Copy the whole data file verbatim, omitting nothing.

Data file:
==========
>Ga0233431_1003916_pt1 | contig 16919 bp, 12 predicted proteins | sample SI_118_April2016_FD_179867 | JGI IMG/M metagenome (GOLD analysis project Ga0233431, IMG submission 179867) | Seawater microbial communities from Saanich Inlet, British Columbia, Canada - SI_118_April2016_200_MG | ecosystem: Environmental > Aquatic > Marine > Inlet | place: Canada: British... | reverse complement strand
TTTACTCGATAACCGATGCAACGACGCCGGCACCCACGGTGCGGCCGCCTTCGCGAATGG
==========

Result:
>Ga0233431_1003916_pt1 | contig 16919 bp, 12 predicted proteins | sample SI_118_April2016_FD_179867 | JGI IMG/M metagenome (GOLD analysis project Ga0233431, IMG submission 179867) | Seawater microbial communities from Saanich Inlet, British Columbia, Canada - SI_118_April2016_200_MG | ecosystem: Environmental > Aquatic > Marine > Inlet | place: Canada: British... | reverse complement strand
TTTACTCGATAACCGATGCAACGACGCCGGCACCCACGGTGCGGCCGCCTTCGCGAATGG